What is Gonadorelin?
Gonadorelin, also known as gonadotropin releasing hormone (GnRH), is a peptide produced by the hypothalamus in the brain. It is used to detect the presence of luteinizing hormone (LH) and follicle stimulating hormone (FSH) in children and to determine the fertility of adults. Gonadorelin tests how the hypothalamus and pituitary glands work.
GnRH is secreted in the pituitary portal vein blood flow in the medial bulge . Portal vein blood carries GnRH to the pituitary gland, which contains gonadotropin cells, in which GnRH activates its own receptor, the gonadotropin-releasing hormone receptor (GnRHR), a seven-transmembrane G-protein coupled receptor that stimulates phosphoinositide Beta subtype. Phospholipase C continues to mobilize calcium and protein kinase C. This results in the activation of proteins involved in the synthesis and secretion of gonadotropin LH and FSH. GnRH is proteolytically degraded in a matter of minutes.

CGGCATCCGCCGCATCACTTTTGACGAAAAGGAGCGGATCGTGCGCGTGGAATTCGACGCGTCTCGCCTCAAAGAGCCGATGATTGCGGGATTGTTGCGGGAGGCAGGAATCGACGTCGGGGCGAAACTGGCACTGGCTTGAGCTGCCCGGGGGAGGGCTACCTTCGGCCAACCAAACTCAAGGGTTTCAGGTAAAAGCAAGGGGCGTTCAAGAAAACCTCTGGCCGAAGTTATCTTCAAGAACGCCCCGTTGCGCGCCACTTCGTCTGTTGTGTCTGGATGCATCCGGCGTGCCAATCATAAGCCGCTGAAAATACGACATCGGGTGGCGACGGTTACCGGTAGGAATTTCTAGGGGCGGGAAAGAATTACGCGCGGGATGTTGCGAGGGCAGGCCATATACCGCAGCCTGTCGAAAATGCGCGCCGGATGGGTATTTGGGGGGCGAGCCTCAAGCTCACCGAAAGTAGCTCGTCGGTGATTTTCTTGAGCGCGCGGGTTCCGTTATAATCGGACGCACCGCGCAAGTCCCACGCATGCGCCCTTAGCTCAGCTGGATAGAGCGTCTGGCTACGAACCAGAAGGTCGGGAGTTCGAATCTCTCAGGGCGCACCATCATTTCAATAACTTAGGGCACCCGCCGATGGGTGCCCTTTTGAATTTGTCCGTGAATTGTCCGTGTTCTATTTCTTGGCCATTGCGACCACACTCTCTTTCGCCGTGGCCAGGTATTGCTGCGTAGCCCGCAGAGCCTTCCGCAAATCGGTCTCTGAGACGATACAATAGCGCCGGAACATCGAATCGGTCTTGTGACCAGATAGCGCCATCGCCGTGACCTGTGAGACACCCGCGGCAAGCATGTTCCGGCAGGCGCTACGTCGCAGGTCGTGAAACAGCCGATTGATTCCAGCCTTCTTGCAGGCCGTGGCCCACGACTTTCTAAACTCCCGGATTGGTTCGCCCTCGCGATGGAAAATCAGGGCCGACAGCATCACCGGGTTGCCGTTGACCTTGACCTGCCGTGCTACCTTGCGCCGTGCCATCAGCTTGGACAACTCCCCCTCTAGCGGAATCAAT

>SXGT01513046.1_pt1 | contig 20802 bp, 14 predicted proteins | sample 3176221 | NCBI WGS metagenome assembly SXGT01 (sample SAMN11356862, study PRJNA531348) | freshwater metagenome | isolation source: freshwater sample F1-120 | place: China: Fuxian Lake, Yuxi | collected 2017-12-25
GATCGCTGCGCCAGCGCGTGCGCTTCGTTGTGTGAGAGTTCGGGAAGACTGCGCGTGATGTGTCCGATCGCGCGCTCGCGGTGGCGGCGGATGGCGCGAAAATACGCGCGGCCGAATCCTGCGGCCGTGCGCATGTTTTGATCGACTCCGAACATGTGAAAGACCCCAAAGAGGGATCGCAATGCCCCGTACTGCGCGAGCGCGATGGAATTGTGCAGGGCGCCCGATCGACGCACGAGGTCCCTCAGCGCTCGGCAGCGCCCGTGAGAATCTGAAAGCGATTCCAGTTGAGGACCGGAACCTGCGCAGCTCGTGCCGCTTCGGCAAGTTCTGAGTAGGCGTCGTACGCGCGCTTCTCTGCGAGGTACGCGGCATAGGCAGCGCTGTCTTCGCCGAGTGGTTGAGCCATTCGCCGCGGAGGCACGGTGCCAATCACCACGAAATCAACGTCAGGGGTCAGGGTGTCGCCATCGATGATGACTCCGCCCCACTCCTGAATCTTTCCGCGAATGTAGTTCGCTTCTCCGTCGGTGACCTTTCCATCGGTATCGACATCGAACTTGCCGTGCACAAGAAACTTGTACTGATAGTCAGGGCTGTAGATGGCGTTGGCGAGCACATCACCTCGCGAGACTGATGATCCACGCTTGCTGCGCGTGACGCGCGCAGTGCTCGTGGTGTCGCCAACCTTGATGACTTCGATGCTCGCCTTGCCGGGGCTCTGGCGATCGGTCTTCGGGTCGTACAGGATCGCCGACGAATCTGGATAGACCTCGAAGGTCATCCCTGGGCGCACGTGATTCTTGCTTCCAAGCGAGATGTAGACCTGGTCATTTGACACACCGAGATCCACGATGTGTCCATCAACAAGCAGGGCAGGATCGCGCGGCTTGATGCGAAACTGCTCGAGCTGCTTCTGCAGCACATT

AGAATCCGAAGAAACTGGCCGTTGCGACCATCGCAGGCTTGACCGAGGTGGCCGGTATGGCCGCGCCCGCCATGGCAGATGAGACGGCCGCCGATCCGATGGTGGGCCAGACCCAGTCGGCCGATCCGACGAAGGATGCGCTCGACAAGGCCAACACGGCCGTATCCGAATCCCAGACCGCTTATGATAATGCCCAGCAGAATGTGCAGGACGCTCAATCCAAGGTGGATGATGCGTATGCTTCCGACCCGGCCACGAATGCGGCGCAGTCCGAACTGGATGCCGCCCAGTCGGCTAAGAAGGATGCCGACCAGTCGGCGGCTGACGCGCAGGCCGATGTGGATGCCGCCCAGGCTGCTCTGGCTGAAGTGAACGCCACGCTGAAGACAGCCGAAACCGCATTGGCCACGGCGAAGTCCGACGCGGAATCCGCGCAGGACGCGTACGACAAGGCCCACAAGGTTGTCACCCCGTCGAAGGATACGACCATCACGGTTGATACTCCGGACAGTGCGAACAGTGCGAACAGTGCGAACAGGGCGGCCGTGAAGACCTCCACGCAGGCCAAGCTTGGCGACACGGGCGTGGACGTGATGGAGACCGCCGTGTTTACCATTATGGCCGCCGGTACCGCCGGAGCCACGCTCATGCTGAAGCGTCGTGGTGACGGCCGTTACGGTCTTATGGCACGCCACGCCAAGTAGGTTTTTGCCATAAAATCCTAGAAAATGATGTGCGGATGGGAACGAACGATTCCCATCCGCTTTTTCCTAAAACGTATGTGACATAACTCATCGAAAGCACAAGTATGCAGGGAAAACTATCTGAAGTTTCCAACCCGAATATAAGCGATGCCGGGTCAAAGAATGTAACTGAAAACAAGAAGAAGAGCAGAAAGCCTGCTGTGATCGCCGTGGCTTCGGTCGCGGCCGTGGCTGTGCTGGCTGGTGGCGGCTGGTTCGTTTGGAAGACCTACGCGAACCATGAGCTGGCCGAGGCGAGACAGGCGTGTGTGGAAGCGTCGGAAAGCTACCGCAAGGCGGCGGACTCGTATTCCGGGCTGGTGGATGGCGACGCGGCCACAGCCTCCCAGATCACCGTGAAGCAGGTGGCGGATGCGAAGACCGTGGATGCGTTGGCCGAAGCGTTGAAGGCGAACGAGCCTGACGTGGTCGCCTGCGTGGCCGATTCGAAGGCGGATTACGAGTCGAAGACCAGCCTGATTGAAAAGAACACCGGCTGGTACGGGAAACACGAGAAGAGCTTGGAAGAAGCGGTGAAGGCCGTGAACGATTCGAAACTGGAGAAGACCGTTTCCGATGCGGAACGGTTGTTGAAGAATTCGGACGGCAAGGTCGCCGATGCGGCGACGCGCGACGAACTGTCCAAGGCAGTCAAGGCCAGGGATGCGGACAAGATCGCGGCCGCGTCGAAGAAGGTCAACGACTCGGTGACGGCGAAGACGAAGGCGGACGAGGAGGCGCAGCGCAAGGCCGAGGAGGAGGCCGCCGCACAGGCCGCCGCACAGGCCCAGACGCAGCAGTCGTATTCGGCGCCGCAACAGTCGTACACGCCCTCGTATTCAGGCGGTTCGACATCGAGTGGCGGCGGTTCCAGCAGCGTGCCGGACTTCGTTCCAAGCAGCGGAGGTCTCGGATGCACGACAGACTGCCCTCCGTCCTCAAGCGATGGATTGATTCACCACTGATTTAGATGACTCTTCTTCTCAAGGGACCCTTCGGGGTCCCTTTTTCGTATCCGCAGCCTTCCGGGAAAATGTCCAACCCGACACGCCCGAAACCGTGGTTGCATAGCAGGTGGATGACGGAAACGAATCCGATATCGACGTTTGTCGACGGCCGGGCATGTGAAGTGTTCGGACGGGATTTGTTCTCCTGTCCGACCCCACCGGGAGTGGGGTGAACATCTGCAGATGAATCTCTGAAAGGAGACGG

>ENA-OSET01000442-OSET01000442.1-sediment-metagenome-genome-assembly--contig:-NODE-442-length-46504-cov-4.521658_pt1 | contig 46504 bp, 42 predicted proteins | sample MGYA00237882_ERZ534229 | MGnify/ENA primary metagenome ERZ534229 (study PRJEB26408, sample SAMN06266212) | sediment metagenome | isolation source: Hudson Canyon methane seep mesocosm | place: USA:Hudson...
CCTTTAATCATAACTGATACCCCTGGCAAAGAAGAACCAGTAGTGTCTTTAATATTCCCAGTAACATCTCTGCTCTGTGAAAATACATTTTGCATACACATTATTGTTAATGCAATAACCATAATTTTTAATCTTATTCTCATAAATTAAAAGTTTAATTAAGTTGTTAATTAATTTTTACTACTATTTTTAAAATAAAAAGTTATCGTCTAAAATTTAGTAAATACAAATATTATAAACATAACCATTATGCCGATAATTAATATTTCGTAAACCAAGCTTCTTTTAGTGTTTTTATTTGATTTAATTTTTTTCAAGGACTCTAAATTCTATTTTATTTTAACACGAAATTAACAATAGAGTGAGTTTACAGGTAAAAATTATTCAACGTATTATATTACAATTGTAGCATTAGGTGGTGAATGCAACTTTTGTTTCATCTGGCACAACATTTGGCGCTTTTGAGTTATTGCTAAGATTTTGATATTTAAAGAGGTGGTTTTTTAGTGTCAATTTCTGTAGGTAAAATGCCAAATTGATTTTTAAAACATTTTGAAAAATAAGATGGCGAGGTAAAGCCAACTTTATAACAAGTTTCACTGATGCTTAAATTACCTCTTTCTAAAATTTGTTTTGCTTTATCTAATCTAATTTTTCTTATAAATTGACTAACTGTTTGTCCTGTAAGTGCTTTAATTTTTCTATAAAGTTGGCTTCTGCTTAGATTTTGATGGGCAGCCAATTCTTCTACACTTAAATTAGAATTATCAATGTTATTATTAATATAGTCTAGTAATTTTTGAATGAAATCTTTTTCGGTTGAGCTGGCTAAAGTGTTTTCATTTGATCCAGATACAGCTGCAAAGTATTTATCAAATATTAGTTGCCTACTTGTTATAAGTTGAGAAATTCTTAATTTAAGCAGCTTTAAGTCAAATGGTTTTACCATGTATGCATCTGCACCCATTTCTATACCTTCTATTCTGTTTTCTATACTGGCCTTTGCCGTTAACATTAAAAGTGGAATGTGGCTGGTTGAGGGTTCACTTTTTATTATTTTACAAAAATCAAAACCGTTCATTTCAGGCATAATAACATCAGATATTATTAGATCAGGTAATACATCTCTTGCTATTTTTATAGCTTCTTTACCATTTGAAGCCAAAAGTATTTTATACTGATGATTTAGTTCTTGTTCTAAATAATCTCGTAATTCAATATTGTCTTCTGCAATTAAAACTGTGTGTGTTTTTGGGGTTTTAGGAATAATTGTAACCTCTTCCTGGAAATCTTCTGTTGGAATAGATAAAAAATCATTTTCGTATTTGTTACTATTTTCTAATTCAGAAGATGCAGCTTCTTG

Molecular formula: C59H83N17O17
Molar Mass: 1302.39
CAS number: 71447-49-9
How does Gonadorelin work?
The pituitary gland is responsible for the release of sex hormones (LH and FSH). In women, LH causes ovulation release by stimulating the ovaries. In men, it helps to produce testosterone by stimulating the testes; in addition, FSH helps sperm production by stimulating the testes. Gonadorelin can also be injected at low doses to determine sufficient yield of LH and FSH, which is useful for diagnosing hormonal disorders to treat them.
This lyophilized preparation is stable at room temperature when garded from light, but should be kept at -20°C for long term storage, preferably with dessicant. Upon reconstitution, the preparation is stable when stored at 2-8°C. For maximum stability, apportion the reconstituted preparation into working aliquots and store at -20°C. Avoid repeat freeze/thaw cycles.